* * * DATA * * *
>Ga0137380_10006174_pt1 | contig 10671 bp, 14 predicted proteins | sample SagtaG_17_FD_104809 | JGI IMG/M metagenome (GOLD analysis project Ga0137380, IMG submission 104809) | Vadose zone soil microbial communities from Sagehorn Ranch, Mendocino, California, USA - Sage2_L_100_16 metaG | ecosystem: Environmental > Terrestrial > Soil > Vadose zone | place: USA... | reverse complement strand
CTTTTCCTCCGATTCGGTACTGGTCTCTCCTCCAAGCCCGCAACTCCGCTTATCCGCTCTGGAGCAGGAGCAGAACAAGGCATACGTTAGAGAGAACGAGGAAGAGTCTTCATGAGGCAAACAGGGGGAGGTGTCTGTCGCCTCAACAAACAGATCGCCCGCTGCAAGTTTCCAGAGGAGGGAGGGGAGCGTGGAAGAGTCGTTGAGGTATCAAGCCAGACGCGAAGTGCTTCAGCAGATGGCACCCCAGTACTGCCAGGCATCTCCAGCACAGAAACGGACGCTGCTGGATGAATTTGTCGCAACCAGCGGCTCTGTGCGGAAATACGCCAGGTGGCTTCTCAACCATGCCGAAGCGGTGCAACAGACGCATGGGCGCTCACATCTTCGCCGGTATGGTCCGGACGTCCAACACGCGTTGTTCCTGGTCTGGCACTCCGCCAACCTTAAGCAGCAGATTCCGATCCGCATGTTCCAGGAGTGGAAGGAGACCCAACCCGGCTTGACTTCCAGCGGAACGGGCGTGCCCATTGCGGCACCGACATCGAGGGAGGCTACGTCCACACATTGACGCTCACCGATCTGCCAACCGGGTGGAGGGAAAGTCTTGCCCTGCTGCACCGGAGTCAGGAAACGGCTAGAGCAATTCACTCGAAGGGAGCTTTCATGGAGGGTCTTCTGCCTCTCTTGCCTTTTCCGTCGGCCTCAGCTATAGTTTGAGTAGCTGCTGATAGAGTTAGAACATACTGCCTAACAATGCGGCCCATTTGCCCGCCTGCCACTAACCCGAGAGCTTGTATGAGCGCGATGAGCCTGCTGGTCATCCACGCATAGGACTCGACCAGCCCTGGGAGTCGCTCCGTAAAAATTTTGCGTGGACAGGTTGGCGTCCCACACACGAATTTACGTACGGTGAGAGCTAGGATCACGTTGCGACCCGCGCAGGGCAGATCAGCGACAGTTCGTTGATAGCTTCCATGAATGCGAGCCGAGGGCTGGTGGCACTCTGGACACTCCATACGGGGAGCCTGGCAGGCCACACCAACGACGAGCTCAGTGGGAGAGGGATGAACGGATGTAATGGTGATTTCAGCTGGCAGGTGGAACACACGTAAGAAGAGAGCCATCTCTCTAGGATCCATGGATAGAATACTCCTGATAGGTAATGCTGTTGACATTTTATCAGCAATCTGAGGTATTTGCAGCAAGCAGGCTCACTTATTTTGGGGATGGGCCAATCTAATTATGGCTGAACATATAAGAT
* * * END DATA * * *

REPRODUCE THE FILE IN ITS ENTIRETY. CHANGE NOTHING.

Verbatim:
>Ga0137380_10006174_pt1 | contig 10671 bp, 14 predicted proteins | sample SagtaG_17_FD_104809 | JGI IMG/M metagenome (GOLD analysis project Ga0137380, IMG submission 104809) | Vadose zone soil microbial communities from Sagehorn Ranch, Mendocino, California, USA - Sage2_L_100_16 metaG | ecosystem: Environmental > Terrestrial > Soil > Vadose zone | place: USA... | reverse complement strand
CTTTTCCTCCGATTCGGTACTGGTCTCTCCTCCAAGCCCGCAACTCCGCTTATCCGCTCTGGAGCAGGAGCAGAACAAGGCATACGTTAGAGAGAACGAGGAAGAGTCTTCATGAGGCAAACAGGGGGAGGTGTCTGTCGCCTCAACAAACAGATCGCCCGCTGCAAGTTTCCAGAGGAGGGAGGGGAGCGTGGAAGAGTCGTTGAGGTATCAAGCCAGACGCGAAGTGCTTCAGCAGATGGCACCCCAGTACTGCCAGGCATCTCCAGCACAGAAACGGACGCTGCTGGATGAATTTGTCGCAACCAGCGGCTCTGTGCGGAAATACGCCAGGTGGCTTCTCAACCATGCCGAAGCGGTGCAACAGACGCATGGGCGCTCACATCTTCGCCGGTATGGTCCGGACGTCCAACACGCGTTGTTCCTGGTCTGGCACTCCGCCAACCTTAAGCAGCAGATTCCGATCCGCATGTTCCAGGAGTGGAAGGAGACCCAACCCGGCTTGACTTCCAGCGGAACGGGCGTGCCCATTGCGGCACCGACATCGAGGGAGGCTACGTCCACACATTGACGCTCACCGATCTGCCAACCGGGTGGAGGGAAAGTCTTGCCCTGCTGCACCGGAGTCAGGAAACGGCTAGAGCAATTCACTCGAAGGGAGCTTTCATGGAGGGTCTTCTGCCTCTCTTGCCTTTTCCGTCGGCCTCAGCTATAGTTTGAGTAGCTGCTGATAGAGTTAGAACATACTGCCTAACAATGCGGCCCATTTGCCCGCCTGCCACTAACCCGAGAGCTTGTATGAGCGCGATGAGCCTGCTGGTCATCCACGCATAGGACTCGACCAGCCCTGGGAGTCGCTCCGTAAAAATTTTGCGTGGACAGGTTGGCGTCCCACACACGAATTTACGTACGGTGAGAGCTAGGATCACGTTGCGACCCGCGCAGGGCAGATCAGCGACAGTTCGTTGATAGCTTCCATGAATGCGAGCCGAGGGCTGGTGGCACTCTGGACACTCCATACGGGGAGCCTGGCAGGCCACACCAACGACGAGCTCAGTGGGAGAGGGATGAACGGATGTAATGGTGATTTCAGCTGGCAGGTGGAACACACGTAAGAAGAGAGCCATCTCTCTAGGATCCATGGATAGAATACTCCTGATAGGTAATGCTGTTGACATTTTATCAGCAATCTGAGGTATTTGCAGCAAGCAGGCTCACTTATTTTGGGGATGGGCCAATCTAATTATGGCTGAACATATAAGAT